Sarah was also kind enough to request a giveaway copy of her book. I am grateful to Carrie of Bloomsbury for agreeing to the request.
Headline UK Cover (the copy I read)
From the back cover of the UK copy:
This is a book about a brother and a sister.
It's a book about childhood and growing up,
friendships and families, triumph and tragedy
and everything in between.
More than anything,
it's a book about love in all its forms.
A friend of mine was visiting from Scotland and read this book on her flight across the pond. She left the book behind for me. It sat on my nightstand for a while, next to my Kindle (on which I have a very large backlog of books to be read). The thing about a physical book with a great cover and a great title is that eventually its calls can no longer be ignored. I picked it up and began to read.
I was pleasantly surprised by the voice I found inside. Sarah Winman, through Elly and the other exquisitely crafted characters of When God Was a Rabbit, speaks the truth: the candid, open, beautiful, vulnerable truth. This story is sweet in its simplicity, yet provides opportunity for profound reflection too.
It's a feel-good book of a different sort, in the sense that there is no fairy tale story here and we are not taken somewhere we can never go except in our dreams. This story is one many of us have lived in some parallel form. This is a story that is easy to relate to, told in an entirely refreshing way – gently, openly, lovingly, and yet with brutal honesty.
Thanks to my friend, 'C', for putting this book in my hands, and thanks to Sarah Winman for the gift of When God Was a Rabbit.
Now, please enjoy my interview with Sarah Winman. Remember to stay tuned following the interview for a chance to win When God Was a Rabbit!
Interview with Sarah Winman
Cookie's Mom: Sarah, thank-you for agreeing to speak with me about your book, When God Was a Rabbit.
You have such a delightful writing voice. Your book was a pleasure to read. You have an ability to tell of events as they happen with no embellishment (excepting a healthy dose of well-timed humour). Certain realizations might almost be missed if the reader does not pay attention, such is the subtlety of the way in which the story is communicated. By the way, it’s always a delight for me to read something written using the Queen’s English. Was there any one thing that inspired this story?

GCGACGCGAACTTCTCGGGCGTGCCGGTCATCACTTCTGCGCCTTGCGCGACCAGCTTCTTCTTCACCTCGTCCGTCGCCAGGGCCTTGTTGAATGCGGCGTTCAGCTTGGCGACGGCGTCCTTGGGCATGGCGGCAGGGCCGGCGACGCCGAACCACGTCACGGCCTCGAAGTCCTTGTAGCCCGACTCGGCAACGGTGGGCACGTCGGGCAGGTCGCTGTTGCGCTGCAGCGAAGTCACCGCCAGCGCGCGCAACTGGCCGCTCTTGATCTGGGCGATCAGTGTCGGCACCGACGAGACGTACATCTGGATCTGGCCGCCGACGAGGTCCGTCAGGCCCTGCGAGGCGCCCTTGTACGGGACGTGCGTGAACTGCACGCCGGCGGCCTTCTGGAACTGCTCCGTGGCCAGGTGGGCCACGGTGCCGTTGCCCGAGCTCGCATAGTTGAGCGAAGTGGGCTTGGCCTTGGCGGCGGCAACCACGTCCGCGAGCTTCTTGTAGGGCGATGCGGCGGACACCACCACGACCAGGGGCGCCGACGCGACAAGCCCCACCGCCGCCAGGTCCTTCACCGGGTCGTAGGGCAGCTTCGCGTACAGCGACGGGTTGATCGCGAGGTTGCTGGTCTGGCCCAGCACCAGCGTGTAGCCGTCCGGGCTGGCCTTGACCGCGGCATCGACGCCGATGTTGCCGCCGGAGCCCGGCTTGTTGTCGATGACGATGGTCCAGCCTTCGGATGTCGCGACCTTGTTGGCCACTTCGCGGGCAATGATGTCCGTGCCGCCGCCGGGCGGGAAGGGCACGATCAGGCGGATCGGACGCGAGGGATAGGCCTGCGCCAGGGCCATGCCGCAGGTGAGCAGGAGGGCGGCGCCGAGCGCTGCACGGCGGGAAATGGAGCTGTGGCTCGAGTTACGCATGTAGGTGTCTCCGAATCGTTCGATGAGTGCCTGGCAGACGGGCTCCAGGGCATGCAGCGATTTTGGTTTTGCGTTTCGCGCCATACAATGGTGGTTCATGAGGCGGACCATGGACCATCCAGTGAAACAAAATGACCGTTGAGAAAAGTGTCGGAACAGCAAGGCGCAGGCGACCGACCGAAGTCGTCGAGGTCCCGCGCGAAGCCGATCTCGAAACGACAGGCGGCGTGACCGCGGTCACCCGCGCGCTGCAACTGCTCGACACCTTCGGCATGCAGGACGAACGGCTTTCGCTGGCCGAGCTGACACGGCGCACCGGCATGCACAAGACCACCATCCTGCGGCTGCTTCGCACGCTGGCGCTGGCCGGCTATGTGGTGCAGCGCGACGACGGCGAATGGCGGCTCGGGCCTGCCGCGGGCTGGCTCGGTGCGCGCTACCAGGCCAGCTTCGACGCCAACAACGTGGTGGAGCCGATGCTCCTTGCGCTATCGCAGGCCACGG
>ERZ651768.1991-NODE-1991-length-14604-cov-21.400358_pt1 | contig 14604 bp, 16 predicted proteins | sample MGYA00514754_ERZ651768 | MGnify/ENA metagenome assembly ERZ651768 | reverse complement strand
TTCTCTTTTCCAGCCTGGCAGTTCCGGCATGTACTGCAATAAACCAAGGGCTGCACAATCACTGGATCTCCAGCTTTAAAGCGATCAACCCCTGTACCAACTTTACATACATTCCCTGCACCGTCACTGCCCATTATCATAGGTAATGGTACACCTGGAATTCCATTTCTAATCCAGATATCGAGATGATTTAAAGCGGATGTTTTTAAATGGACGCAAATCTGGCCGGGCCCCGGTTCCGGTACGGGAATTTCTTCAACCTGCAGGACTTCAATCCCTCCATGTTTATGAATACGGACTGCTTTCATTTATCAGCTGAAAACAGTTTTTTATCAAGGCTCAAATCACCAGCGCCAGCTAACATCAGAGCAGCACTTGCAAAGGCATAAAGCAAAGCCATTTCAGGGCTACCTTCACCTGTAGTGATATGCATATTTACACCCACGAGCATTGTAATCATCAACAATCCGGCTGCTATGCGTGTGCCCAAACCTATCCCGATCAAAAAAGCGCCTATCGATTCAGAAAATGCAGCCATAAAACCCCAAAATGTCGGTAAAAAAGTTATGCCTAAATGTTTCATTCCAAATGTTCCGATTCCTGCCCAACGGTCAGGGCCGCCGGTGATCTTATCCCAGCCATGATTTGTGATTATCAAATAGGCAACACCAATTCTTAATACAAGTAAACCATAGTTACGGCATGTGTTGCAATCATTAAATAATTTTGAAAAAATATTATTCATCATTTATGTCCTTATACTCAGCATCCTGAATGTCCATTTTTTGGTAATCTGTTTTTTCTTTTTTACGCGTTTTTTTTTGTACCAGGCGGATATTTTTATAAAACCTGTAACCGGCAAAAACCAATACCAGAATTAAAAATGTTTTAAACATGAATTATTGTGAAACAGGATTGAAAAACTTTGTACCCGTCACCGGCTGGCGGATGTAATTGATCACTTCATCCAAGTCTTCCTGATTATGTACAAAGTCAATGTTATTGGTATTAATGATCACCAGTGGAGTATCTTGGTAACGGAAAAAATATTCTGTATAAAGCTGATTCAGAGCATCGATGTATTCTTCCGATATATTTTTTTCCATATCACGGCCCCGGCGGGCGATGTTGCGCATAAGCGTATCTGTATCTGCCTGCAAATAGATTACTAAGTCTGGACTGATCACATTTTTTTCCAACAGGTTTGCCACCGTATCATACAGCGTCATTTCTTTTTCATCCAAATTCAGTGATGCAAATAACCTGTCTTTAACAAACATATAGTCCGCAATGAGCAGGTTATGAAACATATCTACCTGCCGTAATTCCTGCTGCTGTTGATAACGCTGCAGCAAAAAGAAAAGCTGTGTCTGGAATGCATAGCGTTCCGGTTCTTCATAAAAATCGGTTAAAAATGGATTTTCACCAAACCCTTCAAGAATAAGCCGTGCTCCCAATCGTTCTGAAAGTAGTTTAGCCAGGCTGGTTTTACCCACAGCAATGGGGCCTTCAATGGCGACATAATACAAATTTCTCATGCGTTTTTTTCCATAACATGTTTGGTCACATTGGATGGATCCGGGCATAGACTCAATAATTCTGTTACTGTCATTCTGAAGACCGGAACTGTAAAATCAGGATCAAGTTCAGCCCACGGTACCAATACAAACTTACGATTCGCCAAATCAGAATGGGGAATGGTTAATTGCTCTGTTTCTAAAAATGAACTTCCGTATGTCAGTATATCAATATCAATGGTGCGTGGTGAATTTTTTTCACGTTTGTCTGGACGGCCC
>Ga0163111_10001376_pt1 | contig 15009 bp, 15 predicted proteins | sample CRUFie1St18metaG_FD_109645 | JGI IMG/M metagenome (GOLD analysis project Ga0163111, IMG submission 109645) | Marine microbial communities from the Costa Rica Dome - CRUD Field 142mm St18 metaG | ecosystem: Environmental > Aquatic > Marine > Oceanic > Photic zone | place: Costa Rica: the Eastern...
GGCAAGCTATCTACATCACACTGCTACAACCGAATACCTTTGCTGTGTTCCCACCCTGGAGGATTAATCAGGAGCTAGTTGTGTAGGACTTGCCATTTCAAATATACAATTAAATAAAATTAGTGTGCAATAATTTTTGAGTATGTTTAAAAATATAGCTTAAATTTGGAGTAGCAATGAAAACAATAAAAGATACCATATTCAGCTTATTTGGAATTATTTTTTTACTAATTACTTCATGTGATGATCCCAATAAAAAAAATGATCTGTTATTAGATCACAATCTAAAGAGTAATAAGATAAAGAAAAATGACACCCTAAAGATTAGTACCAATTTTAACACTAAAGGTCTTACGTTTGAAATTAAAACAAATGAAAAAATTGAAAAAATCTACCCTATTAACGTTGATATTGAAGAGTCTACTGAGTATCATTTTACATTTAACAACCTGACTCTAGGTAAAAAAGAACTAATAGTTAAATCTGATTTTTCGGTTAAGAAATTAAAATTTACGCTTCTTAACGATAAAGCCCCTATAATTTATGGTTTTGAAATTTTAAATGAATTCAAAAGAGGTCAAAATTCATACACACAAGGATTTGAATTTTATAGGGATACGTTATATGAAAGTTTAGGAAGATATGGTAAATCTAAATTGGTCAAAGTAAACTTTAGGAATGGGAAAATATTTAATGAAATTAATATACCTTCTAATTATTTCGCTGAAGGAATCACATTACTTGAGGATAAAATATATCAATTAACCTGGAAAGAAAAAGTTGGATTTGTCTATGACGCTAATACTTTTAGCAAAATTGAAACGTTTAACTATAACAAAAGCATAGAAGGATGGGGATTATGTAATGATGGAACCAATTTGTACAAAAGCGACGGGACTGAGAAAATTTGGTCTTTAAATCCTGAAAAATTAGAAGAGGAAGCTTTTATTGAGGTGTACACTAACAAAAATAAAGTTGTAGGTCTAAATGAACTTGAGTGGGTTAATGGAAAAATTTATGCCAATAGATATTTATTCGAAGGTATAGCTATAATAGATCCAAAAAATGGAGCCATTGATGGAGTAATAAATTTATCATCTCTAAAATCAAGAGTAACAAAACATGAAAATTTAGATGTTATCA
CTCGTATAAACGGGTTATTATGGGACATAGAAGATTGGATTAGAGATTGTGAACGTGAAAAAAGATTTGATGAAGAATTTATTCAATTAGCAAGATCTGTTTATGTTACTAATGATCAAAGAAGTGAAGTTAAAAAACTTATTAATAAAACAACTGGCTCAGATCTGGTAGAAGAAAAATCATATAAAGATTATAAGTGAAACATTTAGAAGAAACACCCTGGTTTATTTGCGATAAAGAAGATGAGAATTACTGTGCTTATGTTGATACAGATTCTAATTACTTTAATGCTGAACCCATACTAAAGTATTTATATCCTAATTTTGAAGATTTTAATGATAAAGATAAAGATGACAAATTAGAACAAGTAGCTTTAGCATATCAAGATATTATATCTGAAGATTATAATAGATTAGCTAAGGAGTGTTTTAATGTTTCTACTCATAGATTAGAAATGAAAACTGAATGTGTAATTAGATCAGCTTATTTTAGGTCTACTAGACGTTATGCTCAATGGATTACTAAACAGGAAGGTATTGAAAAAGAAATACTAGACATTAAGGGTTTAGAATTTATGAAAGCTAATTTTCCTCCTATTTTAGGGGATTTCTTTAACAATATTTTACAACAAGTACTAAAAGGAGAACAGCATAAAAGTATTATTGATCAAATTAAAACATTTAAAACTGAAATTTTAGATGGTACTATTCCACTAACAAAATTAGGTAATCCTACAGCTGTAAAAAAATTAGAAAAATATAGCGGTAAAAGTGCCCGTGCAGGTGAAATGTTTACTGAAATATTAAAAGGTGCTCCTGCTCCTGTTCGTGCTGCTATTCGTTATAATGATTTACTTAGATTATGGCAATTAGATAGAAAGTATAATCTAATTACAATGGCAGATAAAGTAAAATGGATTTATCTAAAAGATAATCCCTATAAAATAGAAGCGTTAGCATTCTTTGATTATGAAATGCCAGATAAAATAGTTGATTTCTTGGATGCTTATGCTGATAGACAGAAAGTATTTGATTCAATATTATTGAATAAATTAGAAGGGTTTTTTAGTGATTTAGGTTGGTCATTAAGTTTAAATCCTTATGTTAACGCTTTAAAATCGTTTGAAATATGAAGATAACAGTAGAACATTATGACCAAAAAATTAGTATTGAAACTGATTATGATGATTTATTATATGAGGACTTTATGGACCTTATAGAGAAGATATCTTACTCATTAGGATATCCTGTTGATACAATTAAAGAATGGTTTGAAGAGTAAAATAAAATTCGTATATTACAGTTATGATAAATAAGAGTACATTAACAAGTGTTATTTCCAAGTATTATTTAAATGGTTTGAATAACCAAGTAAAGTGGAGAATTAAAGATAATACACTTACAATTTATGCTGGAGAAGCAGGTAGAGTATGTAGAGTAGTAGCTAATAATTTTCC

Sarah: No, not really – I knew I wanted to write about a brother and a sister and for that to be the ‘love story’ so to speak, rather than write a conventional love story. I knew I wanted to write it as a kind of memoir – a fictional one, of course, but a memoir still – and that it would cover quite a distinct passage of time: the late 60’s to 2001: the early part being the decades of my own childhood.
Cookie's Mom: I understand that When God Was a Rabbit is a work of fiction, but were any parts of the story taken from your own experience? What of the setting? I understand that many of the references add depth to the story for people familiar with the region. There seems an attachment to certain places referenced in the story. Why are these important?
Sarah: Although not autobiographical, it is very personal. The stories in this book all entered my life, not necessarily directly, but they became part of my life as I was growing up. The places in Essex and Cornwall that are depicted are the places I spent my childhood. This was very important for the feel of a memoir. Landscape informs people – their choices, feelings, their journeys. The landscape almost becomes a character itself.
Cookie's Mom: Why did you select the 9/11 event as a catalyst for change in your story?
Sarah: The back drop to the whole book, strangely, is violence. It starts in 1968 with three acts of violence. We then move through political violence with the IRA campaign, domestic, sexual violence, random violence, death of John Lennon, Princess Di, and finally 9/11. So, dealing with the passage of time, 9/11 had to be there. It would have been strange to omit it. And had the story continued beyond, then the atrocities of Bali, Madrid, London would also have been included. The violence is there like a shadow encroaching on this family, until it finally touches. But what this darkness does is to highlight the good and the loving of this family, and in return this beautiful family highlights the senselessness of such violence.
Cookie's Mom: Is there a message about spirituality that you particularly wanted to convey?
Sarah: Spirituality links all humanity, holds our faith and our fears, our questions. But most of all it is universal, crosses all borders. There is nothing I wished to convey that I didn’t convey - that people are the most wonderful, fallible, damaged, loving, brave, fearful, loyal creatures, all searching for something, and that something isn’t always clear. But to me, the searching in this book, was to be able to start again – to start again, armed with a little more knowledge, and to live a better life…
Cookie's Mom: A question for you from a reader’s group in Ottawa, Ontario: “Why did you have the rabbit speak?”
Sarah: Elly heard the rabbit speak because she wanted to hear the rabbit speak. It is about the beauty of inner life, the wonderful realm of imagination that children so effortlessly inhabit – and one that we as adults, seem to lose as we get older.
Cookie's Mom: Why did you name the rabbit, god? What is the significance of the rabbit and its relation to an almighty God?